In August, medicine lost one of its towering figures — a man whose work on maternal nutrition had led to the conclusion that what happens to us in the womb is the most important determinant of our health in middle and old-age.
Prof David Barker was born in 1938 and evacuated to Hertfordshire, in the English countryside, during the bombing blitz on London. After training in medicine, he studied epidemiology (disease patterns).
While working in Southampton, he studied why poorer people in the north of England were more likely to die early of heart disease than their wealthier peers in the south. Premature heart disease and stroke were prevalent in large industrial towns in the north, like Bolton and Preston, where infant mortality had been most common in the early part of the 20th century.
He speculated that these high rates of infant death were reflective of environmental hardship, poverty and poor nutrition in these areas in the early 1900s, and that these deficits would have compromised the development of foetuses as they grew in the womb. Barker suggested that this “nutritional insult” during pregnancy was the major cause of the high heart disease and stroke rates observed in these areas several decades later.
It was an audacious assertion, and one which garnered little support. Without hard data to support his theory, it’s likely that the ‘Barker hypothesis’ would have receded into obscurity.
Fortunately, Barker’s team got a lucky break.
Birth records were discovered of the weight and physical characteristics of babies born in Hertfordshire between 1911 and 1948, and while the data-protection rules dictated that accessing these records was problematic, the local registrar took a more sympathetic view, when told of Prof Barker’s enforced childhood sabbatical in the locality during the war years.
In achieving this coup, the ‘local boy made good’ now had the meticulously detailed birth-record information he needed to prove his theory.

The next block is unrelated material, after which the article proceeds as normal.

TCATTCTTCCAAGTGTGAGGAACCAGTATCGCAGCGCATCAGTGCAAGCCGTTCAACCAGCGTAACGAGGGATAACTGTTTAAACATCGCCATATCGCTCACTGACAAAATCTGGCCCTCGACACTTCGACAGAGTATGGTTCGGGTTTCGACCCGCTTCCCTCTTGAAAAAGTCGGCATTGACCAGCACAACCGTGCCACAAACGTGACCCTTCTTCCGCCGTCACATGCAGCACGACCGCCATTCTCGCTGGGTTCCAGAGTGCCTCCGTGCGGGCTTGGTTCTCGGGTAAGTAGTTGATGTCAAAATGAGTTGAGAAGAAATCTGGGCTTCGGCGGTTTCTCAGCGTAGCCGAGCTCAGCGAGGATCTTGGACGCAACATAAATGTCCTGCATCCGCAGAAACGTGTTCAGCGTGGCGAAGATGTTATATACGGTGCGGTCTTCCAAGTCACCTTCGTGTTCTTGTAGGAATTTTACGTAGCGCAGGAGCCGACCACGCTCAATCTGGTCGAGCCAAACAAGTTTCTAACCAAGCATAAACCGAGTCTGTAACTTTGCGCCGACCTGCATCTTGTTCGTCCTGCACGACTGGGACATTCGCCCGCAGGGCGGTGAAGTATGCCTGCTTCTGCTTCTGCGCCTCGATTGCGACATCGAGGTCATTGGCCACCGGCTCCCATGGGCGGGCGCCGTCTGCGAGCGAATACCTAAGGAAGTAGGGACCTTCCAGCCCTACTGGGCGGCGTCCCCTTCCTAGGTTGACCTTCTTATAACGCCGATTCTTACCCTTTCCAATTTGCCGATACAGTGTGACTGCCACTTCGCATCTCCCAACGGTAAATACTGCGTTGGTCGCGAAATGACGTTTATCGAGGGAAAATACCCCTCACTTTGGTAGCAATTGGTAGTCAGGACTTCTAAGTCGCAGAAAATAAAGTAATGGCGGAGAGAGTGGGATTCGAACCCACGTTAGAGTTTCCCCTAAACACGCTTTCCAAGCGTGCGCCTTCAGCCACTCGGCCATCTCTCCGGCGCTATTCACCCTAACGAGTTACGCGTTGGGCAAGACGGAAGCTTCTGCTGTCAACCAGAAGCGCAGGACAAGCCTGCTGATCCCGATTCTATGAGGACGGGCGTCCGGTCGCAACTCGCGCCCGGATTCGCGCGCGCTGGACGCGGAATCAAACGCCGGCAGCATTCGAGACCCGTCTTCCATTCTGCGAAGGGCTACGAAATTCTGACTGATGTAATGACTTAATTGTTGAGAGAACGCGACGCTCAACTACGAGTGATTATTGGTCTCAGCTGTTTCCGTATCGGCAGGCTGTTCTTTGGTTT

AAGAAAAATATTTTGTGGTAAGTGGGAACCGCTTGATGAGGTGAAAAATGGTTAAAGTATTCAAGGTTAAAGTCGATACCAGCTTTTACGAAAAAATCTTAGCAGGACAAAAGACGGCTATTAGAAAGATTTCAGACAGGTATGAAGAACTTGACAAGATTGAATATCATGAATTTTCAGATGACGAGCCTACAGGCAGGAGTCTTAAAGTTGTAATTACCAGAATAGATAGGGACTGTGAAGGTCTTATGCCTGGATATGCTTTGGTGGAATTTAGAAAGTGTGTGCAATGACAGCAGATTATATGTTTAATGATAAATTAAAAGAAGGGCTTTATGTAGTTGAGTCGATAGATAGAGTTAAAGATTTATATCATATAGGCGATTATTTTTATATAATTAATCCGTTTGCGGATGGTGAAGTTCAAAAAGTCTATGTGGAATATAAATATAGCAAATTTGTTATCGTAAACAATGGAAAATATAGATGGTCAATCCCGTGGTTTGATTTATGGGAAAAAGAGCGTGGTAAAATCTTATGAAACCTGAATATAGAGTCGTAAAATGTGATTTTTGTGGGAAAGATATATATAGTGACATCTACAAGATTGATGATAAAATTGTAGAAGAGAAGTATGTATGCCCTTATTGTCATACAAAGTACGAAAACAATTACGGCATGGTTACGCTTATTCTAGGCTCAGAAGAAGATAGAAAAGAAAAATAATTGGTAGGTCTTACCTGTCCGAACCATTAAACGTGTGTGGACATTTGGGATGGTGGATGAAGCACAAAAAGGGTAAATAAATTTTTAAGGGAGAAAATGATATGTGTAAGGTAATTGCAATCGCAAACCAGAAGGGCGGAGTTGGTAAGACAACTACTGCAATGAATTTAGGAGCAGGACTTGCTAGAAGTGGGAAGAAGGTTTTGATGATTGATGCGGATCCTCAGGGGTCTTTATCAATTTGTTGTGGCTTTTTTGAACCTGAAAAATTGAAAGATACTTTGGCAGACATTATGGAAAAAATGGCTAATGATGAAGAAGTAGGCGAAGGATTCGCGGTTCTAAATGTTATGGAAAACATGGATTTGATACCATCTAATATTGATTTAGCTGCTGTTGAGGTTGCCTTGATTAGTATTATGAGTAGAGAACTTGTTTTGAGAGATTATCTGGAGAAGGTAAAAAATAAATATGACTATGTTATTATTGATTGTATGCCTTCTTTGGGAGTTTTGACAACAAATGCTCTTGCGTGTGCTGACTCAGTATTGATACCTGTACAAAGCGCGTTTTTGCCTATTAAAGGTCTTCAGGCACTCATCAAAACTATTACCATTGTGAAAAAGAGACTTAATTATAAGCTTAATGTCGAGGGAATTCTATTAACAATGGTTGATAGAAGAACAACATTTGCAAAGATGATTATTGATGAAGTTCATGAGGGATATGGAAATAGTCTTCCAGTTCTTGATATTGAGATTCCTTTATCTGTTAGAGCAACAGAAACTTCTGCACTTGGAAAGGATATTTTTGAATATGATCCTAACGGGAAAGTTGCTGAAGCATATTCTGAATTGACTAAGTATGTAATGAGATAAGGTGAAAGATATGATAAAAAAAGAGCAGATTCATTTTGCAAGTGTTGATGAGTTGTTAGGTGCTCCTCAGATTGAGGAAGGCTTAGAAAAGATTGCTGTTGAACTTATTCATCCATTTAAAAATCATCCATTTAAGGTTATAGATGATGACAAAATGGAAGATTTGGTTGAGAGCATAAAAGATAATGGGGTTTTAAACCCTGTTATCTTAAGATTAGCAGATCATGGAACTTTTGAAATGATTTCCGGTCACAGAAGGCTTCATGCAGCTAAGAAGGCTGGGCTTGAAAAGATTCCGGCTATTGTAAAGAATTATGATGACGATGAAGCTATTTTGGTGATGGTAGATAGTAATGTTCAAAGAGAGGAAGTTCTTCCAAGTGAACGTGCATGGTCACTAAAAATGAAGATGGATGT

In total, 12,000 of the 15,000 people captured in the Hertfordshire birth records were still alive, with the majority still living in the local area.
By following 6,000 of these now middle- to old-aged men as they began to succumb to chronic disease, Prof. Barker demonstrated a link between low birth-weight (a crude indicator of poor gestational conditions) and increased risk of high blood pressure and death from heart disease, in adult life.
The findings of this research work were published in the late 1980s and early 1990s, and have since been corroborated by a multitude of similar studies worldwide.
In terms of intervention, these studies consistently demonstrate the role of poor maternal nutrition in high blood pressure, heart disease, stroke and diabetes in later life; more importantly, they indicate that the corollary is also true — that diets high in fruit, vegetables, oily fish, lean, red meat, low-fat dairy products and wholegrain cereals will yield long term-health benefits for the developing foetus.
As of now, however, the monumental discoveries of this trail-blazing pioneer, and their implications for public health, are yet to be fully appreciated at policy level. When they are, the full realisation of this remarkable man’s genius, and the void left by his passing, will be all the more apparent.
* Dr Daniel McCartney is lecturer in human nutrition and dietetics at DIT.
Tips for staying healthy in pregnancy
* Eat a wide variety of fruit and vegetables, especially dark-green leafy ones, and brightly coloured, red, orange and yellow varieties. Take at least five servings per day.
* Take fresh, lean, red meat three to four times a week. These contain valuable nutrients like iron, zinc and vitamin B12, which are essential for you and your developing baby.
* Have three servings of low-fat dairy foods each day (a glass of milk, a pot of natural yoghurt, etc). These have calcium to protect your bones and build your baby’s skeleton.
* Oily fish contain valuable Omega-3 oils, required for your baby’s brain development — go for small varieties like herring, mackerel and especially sardines.
* Supplements — don’t forget to take your folic acid (400 micrograms per day before and throughout your pregnancy) and vitamin D (10 micrograms per day).
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